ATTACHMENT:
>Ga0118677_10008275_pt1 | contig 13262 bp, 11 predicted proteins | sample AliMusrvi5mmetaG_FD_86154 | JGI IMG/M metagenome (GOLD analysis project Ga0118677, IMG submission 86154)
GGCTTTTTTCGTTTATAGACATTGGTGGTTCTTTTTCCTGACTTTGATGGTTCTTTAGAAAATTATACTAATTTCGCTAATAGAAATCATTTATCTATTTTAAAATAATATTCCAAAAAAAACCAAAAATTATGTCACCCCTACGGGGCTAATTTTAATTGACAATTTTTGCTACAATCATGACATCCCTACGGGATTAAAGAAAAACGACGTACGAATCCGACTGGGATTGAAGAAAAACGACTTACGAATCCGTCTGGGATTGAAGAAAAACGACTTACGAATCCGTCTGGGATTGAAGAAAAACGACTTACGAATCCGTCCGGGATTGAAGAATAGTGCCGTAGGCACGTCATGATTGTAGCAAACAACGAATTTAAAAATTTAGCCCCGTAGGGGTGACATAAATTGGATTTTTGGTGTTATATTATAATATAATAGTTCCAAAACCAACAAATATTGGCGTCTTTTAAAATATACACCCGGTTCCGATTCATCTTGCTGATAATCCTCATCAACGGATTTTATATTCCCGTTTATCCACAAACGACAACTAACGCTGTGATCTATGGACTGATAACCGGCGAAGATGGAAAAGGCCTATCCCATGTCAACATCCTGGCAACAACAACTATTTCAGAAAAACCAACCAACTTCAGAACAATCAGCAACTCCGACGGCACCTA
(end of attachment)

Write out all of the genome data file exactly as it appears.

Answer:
>Ga0118677_10008275_pt1 | contig 13262 bp, 11 predicted proteins | sample AliMusrvi5mmetaG_FD_86154 | JGI IMG/M metagenome (GOLD analysis project Ga0118677, IMG submission 86154)
GGCTTTTTTCGTTTATAGACATTGGTGGTTCTTTTTCCTGACTTTGATGGTTCTTTAGAAAATTATACTAATTTCGCTAATAGAAATCATTTATCTATTTTAAAATAATATTCCAAAAAAAACCAAAAATTATGTCACCCCTACGGGGCTAATTTTAATTGACAATTTTTGCTACAATCATGACATCCCTACGGGATTAAAGAAAAACGACGTACGAATCCGACTGGGATTGAAGAAAAACGACTTACGAATCCGTCTGGGATTGAAGAAAAACGACTTACGAATCCGTCTGGGATTGAAGAAAAACGACTTACGAATCCGTCCGGGATTGAAGAATAGTGCCGTAGGCACGTCATGATTGTAGCAAACAACGAATTTAAAAATTTAGCCCCGTAGGGGTGACATAAATTGGATTTTTGGTGTTATATTATAATATAATAGTTCCAAAACCAACAAATATTGGCGTCTTTTAAAATATACACCCGGTTCCGATTCATCTTGCTGATAATCCTCATCAACGGATTTTATATTCCCGTTTATCCACAAACGACAACTAACGCTGTGATCTATGGACTGATAACCGGCGAAGATGGAAAAGGCCTATCCCATGTCAACATCCTGGCAACAACAACTATTTCAGAAAAACCAACCAACTTCAGAACAATCAGCAACTCCGACGGCACCTA